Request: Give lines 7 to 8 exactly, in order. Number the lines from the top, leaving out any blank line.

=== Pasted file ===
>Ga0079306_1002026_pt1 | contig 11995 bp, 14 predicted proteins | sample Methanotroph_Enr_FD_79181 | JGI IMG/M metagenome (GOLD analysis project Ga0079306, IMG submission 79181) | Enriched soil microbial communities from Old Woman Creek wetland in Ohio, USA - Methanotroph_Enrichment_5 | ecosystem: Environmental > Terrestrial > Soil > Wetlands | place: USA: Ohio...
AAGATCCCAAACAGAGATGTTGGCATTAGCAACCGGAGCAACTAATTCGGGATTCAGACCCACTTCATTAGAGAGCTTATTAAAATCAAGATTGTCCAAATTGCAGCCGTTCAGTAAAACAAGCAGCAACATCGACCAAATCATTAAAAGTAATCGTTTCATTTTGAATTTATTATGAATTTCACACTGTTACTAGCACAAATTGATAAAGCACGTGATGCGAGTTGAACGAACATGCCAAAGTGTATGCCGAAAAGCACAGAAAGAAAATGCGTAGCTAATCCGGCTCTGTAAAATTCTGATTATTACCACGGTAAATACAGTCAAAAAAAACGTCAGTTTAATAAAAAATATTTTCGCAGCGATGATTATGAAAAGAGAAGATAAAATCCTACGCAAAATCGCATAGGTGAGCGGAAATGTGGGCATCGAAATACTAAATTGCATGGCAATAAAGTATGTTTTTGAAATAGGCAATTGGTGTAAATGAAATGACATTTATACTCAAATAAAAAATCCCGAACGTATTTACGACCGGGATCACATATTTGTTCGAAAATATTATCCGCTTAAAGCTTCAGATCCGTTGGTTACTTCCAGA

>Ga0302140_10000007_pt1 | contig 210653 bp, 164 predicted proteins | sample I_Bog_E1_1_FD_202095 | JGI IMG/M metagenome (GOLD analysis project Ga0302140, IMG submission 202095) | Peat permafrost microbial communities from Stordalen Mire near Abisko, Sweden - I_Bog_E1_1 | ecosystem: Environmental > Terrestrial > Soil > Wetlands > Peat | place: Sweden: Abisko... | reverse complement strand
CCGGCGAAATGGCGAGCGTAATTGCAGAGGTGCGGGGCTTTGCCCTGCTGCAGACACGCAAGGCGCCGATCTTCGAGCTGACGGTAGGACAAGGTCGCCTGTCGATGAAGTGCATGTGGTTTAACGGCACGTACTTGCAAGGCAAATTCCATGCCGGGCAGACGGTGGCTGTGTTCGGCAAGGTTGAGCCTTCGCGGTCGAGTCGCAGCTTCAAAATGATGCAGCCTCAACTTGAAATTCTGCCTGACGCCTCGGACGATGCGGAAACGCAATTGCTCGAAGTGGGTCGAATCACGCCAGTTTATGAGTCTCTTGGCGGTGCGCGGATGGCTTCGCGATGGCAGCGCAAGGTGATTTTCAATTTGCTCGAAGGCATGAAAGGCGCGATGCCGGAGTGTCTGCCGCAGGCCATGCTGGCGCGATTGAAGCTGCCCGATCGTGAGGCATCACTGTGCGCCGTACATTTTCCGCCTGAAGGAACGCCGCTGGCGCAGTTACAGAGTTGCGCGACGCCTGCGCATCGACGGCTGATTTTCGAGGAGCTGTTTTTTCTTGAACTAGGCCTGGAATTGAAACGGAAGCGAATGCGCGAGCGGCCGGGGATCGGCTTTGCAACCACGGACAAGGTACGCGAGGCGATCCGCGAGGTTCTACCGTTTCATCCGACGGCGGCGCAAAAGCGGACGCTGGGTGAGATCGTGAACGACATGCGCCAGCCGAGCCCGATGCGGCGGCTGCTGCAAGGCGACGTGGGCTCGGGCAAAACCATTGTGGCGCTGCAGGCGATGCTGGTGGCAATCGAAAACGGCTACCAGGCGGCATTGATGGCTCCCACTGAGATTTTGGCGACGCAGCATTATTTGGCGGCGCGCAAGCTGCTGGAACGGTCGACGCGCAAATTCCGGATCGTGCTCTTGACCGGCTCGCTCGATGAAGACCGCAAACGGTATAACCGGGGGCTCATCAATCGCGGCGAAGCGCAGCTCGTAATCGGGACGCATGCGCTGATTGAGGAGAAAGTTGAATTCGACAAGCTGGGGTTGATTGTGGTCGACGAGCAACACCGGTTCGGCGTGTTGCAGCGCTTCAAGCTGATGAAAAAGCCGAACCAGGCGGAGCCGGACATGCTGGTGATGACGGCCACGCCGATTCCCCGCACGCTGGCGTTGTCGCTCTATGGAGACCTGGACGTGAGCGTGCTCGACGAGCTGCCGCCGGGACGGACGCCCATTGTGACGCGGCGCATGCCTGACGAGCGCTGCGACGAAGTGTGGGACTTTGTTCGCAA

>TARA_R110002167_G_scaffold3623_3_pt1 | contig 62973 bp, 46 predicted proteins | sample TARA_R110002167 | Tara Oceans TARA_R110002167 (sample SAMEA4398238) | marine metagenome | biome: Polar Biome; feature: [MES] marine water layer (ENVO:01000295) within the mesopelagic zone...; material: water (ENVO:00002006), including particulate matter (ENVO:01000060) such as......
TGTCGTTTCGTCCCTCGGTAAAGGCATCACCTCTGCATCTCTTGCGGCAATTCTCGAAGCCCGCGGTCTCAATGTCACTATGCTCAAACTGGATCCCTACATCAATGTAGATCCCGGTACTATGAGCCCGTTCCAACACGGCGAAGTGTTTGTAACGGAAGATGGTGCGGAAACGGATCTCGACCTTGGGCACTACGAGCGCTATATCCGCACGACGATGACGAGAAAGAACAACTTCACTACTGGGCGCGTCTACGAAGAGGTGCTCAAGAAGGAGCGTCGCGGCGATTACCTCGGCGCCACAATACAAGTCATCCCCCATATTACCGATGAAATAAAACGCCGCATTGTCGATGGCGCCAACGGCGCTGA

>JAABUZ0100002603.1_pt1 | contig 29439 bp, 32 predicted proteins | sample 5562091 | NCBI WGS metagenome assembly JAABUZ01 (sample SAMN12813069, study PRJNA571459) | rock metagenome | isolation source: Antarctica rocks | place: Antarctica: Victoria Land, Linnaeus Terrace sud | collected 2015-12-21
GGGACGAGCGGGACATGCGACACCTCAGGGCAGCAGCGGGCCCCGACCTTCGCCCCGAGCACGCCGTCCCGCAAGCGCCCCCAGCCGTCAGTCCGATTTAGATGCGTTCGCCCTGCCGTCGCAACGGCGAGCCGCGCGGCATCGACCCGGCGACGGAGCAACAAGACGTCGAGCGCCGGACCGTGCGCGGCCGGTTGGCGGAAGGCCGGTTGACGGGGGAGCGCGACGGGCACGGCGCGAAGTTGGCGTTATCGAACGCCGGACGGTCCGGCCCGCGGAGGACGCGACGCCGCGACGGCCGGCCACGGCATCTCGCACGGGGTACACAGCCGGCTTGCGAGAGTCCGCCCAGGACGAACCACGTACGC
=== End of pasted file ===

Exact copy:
>JAABUZ0100002603.1_pt1 | contig 29439 bp, 32 predicted proteins | sample 5562091 | NCBI WGS metagenome assembly JAABUZ01 (sample SAMN12813069, study PRJNA571459) | rock metagenome | isolation source: Antarctica rocks | place: Antarctica: Victoria Land, Linnaeus Terrace sud | collected 2015-12-21
GGGACGAGCGGGACATGCGACACCTCAGGGCAGCAGCGGGCCCCGACCTTCGCCCCGAGCACGCCGTCCCGCAAGCGCCCCCAGCCGTCAGTCCGATTTAGATGCGTTCGCCCTGCCGTCGCAACGGCGAGCCGCGCGGCATCGACCCGGCGACGGAGCAACAAGACGTCGAGCGCCGGACCGTGCGCGGCCGGTTGGCGGAAGGCCGGTTGACGGGGGAGCGCGACGGGCACGGCGCGAAGTTGGCGTTATCGAACGCCGGACGGTCCGGCCCGCGGAGGACGCGACGCCGCGACGGCCGGCCACGGCATCTCGCACGGGGTACACAGCCGGCTTGCGAGAGTCCGCCCAGGACGAACCACGTACGC